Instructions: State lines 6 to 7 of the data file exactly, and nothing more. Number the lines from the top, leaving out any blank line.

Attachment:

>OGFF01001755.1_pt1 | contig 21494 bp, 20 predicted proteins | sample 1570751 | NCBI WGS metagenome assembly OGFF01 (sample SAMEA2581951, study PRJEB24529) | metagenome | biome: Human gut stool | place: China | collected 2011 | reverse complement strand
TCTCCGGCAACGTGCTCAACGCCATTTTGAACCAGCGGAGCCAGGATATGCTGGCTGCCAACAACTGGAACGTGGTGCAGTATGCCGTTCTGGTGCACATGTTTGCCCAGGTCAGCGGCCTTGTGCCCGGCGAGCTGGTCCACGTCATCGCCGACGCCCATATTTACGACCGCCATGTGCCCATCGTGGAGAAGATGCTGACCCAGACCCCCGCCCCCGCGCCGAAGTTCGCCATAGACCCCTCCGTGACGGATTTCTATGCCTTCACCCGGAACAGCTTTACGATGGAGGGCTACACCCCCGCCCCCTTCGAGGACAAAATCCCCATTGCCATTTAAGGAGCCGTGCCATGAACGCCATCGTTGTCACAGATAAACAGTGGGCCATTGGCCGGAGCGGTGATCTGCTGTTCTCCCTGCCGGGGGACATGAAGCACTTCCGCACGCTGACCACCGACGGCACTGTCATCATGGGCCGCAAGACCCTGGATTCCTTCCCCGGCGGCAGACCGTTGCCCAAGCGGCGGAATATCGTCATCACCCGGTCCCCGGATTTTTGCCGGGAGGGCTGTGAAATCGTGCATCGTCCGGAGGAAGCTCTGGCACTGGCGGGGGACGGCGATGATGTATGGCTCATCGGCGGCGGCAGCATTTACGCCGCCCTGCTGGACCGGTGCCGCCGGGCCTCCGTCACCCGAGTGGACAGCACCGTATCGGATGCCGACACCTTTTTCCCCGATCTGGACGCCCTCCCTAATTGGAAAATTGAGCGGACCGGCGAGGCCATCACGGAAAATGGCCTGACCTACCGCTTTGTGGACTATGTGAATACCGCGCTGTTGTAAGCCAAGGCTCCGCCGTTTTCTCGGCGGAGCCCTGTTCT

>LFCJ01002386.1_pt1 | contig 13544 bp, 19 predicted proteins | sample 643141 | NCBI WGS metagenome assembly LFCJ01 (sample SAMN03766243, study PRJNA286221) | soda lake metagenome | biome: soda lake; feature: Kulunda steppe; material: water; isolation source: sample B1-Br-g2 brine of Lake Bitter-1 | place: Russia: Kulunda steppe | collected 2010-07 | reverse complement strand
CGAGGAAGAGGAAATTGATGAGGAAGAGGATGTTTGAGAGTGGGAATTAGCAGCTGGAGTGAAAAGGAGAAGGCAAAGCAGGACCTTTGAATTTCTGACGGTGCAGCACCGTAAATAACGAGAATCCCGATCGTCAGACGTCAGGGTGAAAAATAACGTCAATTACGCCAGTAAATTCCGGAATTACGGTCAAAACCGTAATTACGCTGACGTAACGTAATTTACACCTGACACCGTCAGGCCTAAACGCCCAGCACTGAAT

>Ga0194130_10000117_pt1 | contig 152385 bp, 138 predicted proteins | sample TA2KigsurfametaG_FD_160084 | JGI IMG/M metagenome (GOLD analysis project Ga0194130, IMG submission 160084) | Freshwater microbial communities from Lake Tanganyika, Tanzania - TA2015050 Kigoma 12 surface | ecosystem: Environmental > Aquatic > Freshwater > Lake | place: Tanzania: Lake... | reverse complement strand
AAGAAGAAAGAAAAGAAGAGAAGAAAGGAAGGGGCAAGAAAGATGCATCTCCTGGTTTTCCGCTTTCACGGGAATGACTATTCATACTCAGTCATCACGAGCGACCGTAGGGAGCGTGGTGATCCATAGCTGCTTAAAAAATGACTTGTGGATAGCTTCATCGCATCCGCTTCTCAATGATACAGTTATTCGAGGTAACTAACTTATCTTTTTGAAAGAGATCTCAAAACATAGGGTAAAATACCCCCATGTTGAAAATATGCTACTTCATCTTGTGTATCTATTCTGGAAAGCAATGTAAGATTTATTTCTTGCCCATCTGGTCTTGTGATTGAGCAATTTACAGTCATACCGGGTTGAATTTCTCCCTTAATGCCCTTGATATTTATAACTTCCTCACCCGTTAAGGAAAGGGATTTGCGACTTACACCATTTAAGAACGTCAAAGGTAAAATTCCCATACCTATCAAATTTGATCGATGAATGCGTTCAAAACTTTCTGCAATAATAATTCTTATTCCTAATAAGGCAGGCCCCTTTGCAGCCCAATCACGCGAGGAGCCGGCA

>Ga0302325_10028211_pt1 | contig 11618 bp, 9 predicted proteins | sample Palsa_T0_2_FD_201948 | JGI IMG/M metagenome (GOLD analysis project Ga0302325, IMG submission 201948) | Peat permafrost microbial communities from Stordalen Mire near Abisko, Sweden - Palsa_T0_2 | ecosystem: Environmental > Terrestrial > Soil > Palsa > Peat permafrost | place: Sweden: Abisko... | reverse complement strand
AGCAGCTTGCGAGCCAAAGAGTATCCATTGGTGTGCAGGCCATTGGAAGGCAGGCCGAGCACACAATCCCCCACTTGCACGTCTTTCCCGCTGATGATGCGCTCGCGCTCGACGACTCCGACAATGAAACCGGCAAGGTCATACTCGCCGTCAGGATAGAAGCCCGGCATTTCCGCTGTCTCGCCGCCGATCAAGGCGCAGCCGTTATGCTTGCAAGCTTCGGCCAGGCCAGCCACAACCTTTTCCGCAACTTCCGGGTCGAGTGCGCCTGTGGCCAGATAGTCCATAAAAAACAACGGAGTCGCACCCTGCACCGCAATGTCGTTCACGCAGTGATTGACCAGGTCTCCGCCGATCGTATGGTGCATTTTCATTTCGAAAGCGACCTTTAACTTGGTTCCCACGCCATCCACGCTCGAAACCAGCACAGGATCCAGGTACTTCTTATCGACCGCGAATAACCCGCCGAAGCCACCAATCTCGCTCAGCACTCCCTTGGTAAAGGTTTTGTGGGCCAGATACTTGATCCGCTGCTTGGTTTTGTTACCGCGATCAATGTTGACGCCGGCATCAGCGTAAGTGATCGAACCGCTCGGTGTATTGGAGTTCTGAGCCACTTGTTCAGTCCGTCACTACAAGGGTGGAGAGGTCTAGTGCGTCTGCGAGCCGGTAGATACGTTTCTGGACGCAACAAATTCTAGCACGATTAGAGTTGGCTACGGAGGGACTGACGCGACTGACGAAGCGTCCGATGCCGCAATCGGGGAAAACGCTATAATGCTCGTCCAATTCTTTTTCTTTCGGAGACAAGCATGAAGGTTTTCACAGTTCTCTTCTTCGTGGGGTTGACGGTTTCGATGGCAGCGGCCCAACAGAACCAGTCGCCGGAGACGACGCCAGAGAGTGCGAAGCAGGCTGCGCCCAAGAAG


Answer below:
AAGAAGAAAGAAAAGAAGAGAAGAAAGGAAGGGGCAAGAAAGATGCATCTCCTGGTTTTCCGCTTTCACGGGAATGACTATTCATACTCAGTCATCACGAGCGACCGTAGGGAGCGTGGTGATCCATAGCTGCTTAAAAAATGACTTGTGGATAGCTTCATCGCATCCGCTTCTCAATGATACAGTTATTCGAGGTAACTAACTTATCTTTTTGAAAGAGATCTCAAAACATAGGGTAAAATACCCCCATGTTGAAAATATGCTACTTCATCTTGTGTATCTATTCTGGAAAGCAATGTAAGATTTATTTCTTGCCCATCTGGTCTTGTGATTGAGCAATTTACAGTCATACCGGGTTGAATTTCTCCCTTAATGCCCTTGATATTTATAACTTCCTCACCCGTTAAGGAAAGGGATTTGCGACTTACACCATTTAAGAACGTCAAAGGTAAAATTCCCATACCTATCAAATTTGATCGATGAATGCGTTCAAAACTTTCTGCAATAATAATTCTTATTCCTAATAAGGCAGGCCCCTTTGCAGCCCAATCACGCGAGGAGCCGGCA

>Ga0302325_10028211_pt1 | contig 11618 bp, 9 predicted proteins | sample Palsa_T0_2_FD_201948 | JGI IMG/M metagenome (GOLD analysis project Ga0302325, IMG submission 201948) | Peat permafrost microbial communities from Stordalen Mire near Abisko, Sweden - Palsa_T0_2 | ecosystem: Environmental > Terrestrial > Soil > Palsa > Peat permafrost | place: Sweden: Abisko... | reverse complement strand